The beginning of a new year always generates news stories about new laws taking effect. But this year, the list of new laws brings abolitionists something to cheer about. The California Supply Chain Transparency Act now requires all retailers and manufacturers doing business in California and grossing over $100 million globally, to disclose what they are doing to ensure that slavery does not exist in their supply chains.
The law passed the Democratic-controlled California legislature and was signed by Republican Governor Arnold Schwarzenegger in 2010. It took effect on January 1, 2012.
Free the Slaves Director of Programs Karen Stauss commended Governor Schwarzenegger at the time for signing the nation’s “most rigorous” state regulation on corporate transparency for slavery. “This law will have an impact on slavery when informed buyers demand slave-free products,” Stauss noted. “We can hold companies accountable with our wallets.” Because California is America’s largest state economy, the new reporting rules affect nearly all large manufacturers and retailers in the U.S.
It’s easy to think that slavery is a problem that only touches impoverished people overseas. But nearly every American has a direct personal connection. It would be virtually impossible to find a home, school, church or business that doesn’t contain slave-tainted goods. It could be coffee or cocoa, computers or cell phones, cars or clothing. Many goods are still manufactured in sweatshop slavery conditions, or with raw materials that are farmed or mined by slaves.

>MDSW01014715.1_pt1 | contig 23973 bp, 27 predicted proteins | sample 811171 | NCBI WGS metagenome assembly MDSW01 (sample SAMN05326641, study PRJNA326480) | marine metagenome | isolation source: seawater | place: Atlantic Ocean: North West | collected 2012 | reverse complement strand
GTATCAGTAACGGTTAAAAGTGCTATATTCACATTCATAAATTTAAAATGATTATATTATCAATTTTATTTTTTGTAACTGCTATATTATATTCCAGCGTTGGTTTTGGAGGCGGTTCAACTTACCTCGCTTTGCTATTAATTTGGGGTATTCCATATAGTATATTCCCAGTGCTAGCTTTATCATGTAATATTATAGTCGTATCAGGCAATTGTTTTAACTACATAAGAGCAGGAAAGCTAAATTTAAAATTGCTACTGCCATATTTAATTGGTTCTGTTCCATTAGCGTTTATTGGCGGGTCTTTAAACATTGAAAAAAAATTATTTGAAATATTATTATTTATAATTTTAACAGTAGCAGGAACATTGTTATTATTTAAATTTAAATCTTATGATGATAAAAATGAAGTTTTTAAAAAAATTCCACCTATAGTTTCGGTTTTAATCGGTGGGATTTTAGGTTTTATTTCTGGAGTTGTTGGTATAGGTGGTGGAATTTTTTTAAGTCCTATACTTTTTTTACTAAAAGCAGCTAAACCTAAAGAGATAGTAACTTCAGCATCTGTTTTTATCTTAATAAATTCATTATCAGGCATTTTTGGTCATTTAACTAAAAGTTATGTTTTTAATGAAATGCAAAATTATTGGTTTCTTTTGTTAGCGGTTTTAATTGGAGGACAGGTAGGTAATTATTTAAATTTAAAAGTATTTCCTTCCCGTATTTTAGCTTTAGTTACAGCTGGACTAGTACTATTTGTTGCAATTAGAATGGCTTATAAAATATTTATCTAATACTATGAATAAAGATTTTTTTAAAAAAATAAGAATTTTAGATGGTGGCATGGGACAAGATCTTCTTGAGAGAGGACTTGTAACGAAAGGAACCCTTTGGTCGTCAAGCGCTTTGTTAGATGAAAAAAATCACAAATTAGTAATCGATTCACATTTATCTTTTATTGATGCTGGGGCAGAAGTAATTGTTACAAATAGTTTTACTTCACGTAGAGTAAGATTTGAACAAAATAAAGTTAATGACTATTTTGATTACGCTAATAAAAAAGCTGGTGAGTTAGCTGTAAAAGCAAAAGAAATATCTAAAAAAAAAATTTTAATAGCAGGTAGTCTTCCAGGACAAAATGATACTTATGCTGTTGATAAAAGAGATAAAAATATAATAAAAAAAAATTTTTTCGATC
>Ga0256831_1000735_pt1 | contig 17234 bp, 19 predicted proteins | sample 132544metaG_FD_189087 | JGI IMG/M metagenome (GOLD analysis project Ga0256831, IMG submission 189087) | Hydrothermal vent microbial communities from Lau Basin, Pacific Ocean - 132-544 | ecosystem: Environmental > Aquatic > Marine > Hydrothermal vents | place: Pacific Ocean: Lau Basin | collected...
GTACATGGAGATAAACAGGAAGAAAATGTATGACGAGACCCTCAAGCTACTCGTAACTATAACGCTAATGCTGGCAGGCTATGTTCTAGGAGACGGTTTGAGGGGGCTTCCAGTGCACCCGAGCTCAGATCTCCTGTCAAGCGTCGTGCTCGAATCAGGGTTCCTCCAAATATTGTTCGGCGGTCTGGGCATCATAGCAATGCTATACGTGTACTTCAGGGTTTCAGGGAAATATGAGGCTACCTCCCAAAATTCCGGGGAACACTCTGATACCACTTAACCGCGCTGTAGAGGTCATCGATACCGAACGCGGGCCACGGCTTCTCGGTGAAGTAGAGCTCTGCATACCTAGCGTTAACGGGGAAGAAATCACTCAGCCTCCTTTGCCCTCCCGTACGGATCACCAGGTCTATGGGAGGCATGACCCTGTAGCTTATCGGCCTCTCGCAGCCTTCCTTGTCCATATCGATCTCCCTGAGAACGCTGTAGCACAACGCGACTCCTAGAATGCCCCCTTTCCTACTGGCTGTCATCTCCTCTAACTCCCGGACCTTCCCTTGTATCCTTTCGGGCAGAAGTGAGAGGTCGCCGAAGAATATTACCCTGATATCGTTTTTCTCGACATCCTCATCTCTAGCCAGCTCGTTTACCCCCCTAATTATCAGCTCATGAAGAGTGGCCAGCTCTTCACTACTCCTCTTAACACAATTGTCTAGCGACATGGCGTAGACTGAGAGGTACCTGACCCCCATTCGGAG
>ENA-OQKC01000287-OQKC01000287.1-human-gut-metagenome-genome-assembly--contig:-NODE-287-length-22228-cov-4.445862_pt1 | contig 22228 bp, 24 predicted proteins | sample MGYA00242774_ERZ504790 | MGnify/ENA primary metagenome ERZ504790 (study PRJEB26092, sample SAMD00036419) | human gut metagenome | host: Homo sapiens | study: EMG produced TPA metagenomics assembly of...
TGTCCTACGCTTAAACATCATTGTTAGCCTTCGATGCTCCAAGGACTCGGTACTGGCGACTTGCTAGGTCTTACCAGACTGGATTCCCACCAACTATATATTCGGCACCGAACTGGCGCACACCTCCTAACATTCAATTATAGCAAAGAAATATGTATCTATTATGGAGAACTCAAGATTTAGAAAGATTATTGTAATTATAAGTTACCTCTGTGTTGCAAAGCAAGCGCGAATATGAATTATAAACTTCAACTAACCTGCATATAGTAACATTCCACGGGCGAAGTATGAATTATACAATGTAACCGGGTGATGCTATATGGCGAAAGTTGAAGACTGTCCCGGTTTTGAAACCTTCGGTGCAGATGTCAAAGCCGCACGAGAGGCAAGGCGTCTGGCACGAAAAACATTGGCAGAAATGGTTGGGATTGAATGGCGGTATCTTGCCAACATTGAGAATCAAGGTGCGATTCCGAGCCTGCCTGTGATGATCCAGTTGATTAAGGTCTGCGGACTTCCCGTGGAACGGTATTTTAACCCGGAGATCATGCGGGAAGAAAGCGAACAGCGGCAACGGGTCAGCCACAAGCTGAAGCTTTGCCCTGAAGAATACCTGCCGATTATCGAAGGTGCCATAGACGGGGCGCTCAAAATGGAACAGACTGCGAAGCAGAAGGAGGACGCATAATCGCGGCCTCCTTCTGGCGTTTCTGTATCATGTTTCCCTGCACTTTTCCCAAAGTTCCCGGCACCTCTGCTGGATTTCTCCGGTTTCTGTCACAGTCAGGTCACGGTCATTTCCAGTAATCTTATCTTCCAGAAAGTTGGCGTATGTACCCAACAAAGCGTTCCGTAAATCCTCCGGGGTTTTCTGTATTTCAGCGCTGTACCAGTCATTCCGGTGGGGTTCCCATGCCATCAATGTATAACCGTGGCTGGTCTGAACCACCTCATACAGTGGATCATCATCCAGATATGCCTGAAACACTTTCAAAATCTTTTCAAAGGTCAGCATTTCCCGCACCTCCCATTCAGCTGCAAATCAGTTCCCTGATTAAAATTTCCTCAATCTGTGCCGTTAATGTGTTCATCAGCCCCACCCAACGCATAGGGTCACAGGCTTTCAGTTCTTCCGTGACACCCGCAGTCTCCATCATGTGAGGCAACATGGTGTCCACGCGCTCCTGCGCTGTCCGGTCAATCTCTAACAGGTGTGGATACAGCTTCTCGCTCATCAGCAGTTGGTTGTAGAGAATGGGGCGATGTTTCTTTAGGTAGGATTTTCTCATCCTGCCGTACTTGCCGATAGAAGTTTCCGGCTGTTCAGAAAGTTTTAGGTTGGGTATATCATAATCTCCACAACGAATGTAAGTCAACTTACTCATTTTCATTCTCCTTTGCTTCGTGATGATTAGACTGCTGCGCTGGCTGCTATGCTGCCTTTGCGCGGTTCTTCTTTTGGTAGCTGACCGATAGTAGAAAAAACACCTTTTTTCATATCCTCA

The California law is an important step in getting the slavery out. Industry experts are already advising corporations that failing to fully investigate and disclose slavery in their supply chain could bring significant consequences.
“For those companies that fail to comply with the law, expect the California Attorney General to sue,” writes corporate consultants SNR Denton in the legal website Lexology.com. “Investigative journalism on those companies who do not check their supply chains should be expected, along with descriptions of those working conditions,” the consultants note.
Free the Slaves has produced an instructive eight-minute video to assist companies on improving their corporate supply chain due diligence. This business briefing video is available via the Free the Slaves website.
Although California is leading the way on corporate disclosure of supply chain slavery, it’s just a first step. Similar reporting provisions have been under consideration at the national level in Congress.